In order to distinguish the noble von from the non-noble one, the Prussian military abbreviated it to v. in noble names, often without a space following it, whereas the non-noble von was always spelled in full. In the 19th century in Austria and Bavaria, non-noble surnames containing von were widely altered by compounding it to the main surname element, such as von Werden -> Vonwerden.
"Untitled" and "non-noble" are not synonyms in the German-speaking world. However, most German nobles used von and most users of von were noble. Nonetheless, desiring to add cachet to their perceived lineages in the era since titles of nobility were abolished, some individuals of no titled descent chose to add the particle to their name, such as movie directors Josef von Sternberg, Erich von Stroheim, and Lars von Trier.
Some very old noble families, usually members of the Uradel, bear surnames without the rather young nobiliary particle von but are nevertheless still noble.
Also, a very few German families were elevated to the nobility without use of the preposition von. This was the case of the Riedesel Freiherren zu Eisenbach who received baronial dignity in 1680.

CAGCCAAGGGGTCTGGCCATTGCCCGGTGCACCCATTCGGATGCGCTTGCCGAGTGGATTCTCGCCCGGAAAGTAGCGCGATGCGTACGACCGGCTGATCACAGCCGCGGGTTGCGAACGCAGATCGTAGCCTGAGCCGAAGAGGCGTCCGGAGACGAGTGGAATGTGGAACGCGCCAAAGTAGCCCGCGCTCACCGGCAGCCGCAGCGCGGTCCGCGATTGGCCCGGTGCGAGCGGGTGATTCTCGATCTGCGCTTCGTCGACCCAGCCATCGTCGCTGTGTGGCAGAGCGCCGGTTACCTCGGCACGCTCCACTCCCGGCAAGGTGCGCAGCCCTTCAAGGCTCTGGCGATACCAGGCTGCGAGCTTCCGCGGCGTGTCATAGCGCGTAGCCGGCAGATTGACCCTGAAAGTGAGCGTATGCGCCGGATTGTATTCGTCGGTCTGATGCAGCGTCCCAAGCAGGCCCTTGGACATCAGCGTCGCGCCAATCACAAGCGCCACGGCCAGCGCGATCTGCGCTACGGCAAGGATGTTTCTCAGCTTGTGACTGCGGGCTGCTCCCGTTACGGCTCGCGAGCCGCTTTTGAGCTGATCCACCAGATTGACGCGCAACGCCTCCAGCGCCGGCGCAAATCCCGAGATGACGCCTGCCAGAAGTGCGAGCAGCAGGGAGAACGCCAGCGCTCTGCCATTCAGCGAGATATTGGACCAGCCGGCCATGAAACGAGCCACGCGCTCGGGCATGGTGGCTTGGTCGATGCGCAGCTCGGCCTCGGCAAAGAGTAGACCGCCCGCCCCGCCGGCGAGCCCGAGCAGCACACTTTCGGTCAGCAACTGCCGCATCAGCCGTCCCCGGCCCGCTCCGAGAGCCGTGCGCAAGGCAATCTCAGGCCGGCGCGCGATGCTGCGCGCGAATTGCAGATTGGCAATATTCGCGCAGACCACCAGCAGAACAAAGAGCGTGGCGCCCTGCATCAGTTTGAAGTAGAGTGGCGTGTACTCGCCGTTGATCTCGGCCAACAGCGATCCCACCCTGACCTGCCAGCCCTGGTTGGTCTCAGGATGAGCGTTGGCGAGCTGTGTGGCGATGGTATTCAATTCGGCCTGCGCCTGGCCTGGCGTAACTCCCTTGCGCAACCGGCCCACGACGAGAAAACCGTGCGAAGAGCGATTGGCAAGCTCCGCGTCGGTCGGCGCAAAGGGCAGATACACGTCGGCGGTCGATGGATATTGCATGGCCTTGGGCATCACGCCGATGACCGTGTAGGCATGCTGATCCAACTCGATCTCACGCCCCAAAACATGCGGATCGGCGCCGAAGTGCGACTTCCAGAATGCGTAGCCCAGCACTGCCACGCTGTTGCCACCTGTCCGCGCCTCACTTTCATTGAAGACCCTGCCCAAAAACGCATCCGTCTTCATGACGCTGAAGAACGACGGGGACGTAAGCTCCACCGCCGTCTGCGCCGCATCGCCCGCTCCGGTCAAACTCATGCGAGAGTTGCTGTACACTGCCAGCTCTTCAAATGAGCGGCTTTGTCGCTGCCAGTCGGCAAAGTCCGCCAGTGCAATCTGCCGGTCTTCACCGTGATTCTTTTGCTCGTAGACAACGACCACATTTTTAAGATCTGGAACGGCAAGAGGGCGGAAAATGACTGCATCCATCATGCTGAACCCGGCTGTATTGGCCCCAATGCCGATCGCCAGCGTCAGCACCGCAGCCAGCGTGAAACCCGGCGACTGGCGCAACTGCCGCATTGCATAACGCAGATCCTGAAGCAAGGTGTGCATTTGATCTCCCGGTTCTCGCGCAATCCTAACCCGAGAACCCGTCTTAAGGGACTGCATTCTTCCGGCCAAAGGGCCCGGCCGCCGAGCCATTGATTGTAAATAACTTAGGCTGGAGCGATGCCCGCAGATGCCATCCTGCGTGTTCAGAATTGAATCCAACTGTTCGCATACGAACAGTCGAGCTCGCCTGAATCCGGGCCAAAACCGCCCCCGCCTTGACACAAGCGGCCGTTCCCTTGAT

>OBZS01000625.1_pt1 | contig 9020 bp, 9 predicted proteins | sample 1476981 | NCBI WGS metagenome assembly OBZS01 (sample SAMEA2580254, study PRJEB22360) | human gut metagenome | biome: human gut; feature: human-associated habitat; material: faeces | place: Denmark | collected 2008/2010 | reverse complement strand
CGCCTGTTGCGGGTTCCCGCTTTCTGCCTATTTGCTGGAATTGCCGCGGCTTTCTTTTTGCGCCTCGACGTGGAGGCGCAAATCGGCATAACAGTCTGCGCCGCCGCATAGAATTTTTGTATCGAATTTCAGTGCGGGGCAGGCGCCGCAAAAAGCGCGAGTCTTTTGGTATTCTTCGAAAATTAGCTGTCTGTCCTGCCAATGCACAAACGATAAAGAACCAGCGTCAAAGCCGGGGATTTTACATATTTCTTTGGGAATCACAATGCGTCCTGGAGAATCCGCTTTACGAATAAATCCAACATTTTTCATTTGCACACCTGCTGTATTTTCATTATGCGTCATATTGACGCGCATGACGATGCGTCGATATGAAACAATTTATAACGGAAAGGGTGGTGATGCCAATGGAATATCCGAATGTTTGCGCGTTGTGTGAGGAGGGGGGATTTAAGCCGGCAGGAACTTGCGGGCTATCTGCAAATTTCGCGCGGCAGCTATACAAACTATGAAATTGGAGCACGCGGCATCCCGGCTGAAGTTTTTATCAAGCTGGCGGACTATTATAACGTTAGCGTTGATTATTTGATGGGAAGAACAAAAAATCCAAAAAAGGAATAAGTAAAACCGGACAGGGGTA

In order to distinguish themselves from bearers of regionally frequent non-noble surnames containing von, nobles in Northern Germany continue the royal Prussian military practice of abbreviating the noble von to v. but spelling the non-noble von in full.
Generally, the growth of the Tsardom of Russia into the Russian Empire was accompanied to a greater or lesser extent by the inflow of German surnames. Two main channels of such migration were the absorption of territories where Germans constituted a part of local nobility, such as Finland, Poland, and the Baltic region, and the state-supported immigration of Germans into Russia, such as the Volgadeutsch.
As a rule, the members of the local nobility who found themselves in Russia as a result of geopolitical shifts preserved their privileges in the Empire. Their surnames were listed in the State Register of Noble Families as soon as the required documents were provided. The particle von was preserved as well; once hyphens came into common use in the 18th and 19th centuries, it was used to connect the von with the following part of the surname (e.g. Russian: -, von-Wiesen). However, since the twentieth century the particle has been written separately, as in the German origin. In the Baltic region, the German language continued to be used alongside Russian, so the language environment was friendly enough there to keep these surnames from localisation.